Developers and Drug Dealers – Part 1

Those who choose to run operations in disregard of planning enforcement requirements are at risk of having the gross receipts of their illegal businesses confiscated.  This may greatly exceed their personal profits.  In this respect they are in the same position as thieves, fraudsters and drug dealers.”

–  R. v. Del Basso and Goodwin [2010] EWCA Crim 1119

The above excerpt illustrates the moment that planning enforcement appears to have woken up to the idea that the best way to strike at operations or uses that continue to contravene an extant Enforcement Notice is to take away every single penny that a developer or site operator makes in breach of that Notice.

It also seems that there are many professional advisors (planning consultants and lawyers) that are failing their clients by not advising them about the potential confiscation implications of flouting Enforcement Notices (or other Notices, come to that).

The main point (for lay clients, professional advisors and Enforcement Officers) is that when confiscation bites, it will bite ALL RECEIPTS AND EXPENDITURES – NOT PROFIT.

As an example – you run an unlawful car park in breach of an Enforcement Notice:

  • The site cost £50,000 to acquire;
  • The running costs are £100,000 p/a;
  • The yearly receipts are £500,000;
  • You run your car park for three years in breach of an Enforcement Notice

If a confiscation bites you on a ‘criminal lifestyle’ basis the recoverable amount is likely to be at least £1.5million.  Why?  Because confiscation is draconian and deliberately so.

Drug dealers don’t get to discount the cost of running their operations before paying confiscation orders; fraudsters can’t claim ‘oh but it cost me X pounds to buy my specialist printing equipment before I could commit that fraud’ and in the same way site operators or developers can’t say ‘but it cost me this much to run/build the place’.  Even if you gave away every penny of profit to help those poor donkeys in the donkey sanctuary it has no effect on the amount you can be ordered to pay.  It’s that tough.

And the best is yet to come.  These orders are (in the main) mandatory once the prosecution (typically a Local Planning Authority) start the ball rolling.  And they’re imprisonable, entirely separately from any substantive sentence imposed on the breach of any Notice.  And if you don’t pay and choose to go to prison?  You still owe the money when you are released.  Or the Official Receiver can get involved, seize your assets and realise them for you.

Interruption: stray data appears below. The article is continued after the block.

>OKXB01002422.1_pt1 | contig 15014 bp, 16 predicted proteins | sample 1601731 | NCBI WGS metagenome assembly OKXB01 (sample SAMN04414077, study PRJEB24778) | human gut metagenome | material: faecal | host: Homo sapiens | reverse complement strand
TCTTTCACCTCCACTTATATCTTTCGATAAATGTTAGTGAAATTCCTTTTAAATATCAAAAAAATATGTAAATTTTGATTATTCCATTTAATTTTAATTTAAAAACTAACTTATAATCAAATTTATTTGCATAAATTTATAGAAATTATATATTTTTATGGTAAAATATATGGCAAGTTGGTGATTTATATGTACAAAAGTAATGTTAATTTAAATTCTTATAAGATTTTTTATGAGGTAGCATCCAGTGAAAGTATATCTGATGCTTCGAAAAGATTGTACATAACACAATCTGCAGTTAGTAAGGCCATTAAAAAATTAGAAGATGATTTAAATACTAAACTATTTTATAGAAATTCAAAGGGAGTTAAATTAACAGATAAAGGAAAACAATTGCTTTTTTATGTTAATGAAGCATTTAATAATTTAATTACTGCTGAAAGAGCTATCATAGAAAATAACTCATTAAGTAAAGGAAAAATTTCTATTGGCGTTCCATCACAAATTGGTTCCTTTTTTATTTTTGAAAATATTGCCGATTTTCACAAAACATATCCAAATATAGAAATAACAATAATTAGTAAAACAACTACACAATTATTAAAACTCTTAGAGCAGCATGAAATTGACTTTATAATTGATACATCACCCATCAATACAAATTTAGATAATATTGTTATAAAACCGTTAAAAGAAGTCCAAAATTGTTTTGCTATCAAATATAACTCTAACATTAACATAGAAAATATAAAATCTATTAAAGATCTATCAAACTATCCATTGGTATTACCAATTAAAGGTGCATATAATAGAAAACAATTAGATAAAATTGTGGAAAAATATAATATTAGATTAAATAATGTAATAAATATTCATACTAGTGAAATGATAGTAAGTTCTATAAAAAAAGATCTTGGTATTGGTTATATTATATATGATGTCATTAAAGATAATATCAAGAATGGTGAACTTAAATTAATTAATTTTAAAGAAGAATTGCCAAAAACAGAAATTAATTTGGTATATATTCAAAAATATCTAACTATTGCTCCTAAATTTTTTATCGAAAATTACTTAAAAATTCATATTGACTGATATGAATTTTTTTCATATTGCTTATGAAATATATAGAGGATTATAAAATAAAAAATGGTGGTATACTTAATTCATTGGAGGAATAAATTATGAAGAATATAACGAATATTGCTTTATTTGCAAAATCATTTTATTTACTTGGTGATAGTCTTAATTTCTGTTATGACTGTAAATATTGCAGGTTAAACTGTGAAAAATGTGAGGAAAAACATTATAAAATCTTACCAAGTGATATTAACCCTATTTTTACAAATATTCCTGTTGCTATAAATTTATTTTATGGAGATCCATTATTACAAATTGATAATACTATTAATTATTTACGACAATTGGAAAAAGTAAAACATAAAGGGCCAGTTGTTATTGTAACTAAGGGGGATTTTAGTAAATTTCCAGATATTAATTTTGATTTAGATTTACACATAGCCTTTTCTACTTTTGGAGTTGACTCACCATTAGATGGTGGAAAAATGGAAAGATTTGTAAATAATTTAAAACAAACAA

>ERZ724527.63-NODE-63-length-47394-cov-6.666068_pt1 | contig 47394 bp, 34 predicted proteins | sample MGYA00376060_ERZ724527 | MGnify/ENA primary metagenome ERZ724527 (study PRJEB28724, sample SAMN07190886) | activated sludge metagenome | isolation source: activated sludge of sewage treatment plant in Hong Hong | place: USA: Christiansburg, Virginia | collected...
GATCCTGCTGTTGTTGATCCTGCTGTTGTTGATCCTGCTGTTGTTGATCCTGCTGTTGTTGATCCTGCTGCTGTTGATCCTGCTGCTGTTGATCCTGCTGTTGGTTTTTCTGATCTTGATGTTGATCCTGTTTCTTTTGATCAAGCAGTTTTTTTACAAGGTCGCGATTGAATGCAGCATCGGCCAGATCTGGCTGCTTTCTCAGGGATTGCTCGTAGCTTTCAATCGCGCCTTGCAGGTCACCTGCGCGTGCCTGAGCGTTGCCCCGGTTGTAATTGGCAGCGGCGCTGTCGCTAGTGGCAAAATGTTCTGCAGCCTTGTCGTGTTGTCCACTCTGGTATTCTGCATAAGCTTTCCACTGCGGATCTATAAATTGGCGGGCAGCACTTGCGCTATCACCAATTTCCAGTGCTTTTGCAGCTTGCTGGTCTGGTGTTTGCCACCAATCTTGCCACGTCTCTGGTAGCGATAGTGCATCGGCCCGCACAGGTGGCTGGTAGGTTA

We haven’t even started on Restraint Orders (freezing the assets of suspects in the course of an investigation without their knowledge) or investigative tools available to Accredited Financial Investigators.

So the big questions –

  • To planning consultants/lawyers – how confident are you that you can give your client(s) proper advice on the possible effects of an Enforcement Notice?
  •  To the Enforcement Officers – do you know how or when this might give your enforcement action more bite?

Next time we’ll turn to some basic concepts and principles of the Proceeds of Crime Act 2002 so we can understand the tools of the job.

Any questions don’t hesitate to contact me.

Until next time – happy reading!

Scott

About Scott Stemp
Barrister specialising in planning and criminal law

2 Responses to Developers and Drug Dealers – Part 1

  1. Scott Stemp says:

    Here’s an example of how confiscation can extend the reach of planning enforcement – http://wp.me/p1gVND-19

  2. Pingback: Know your memes – Waya and the Supreme Court (Part One) « planningblog.org

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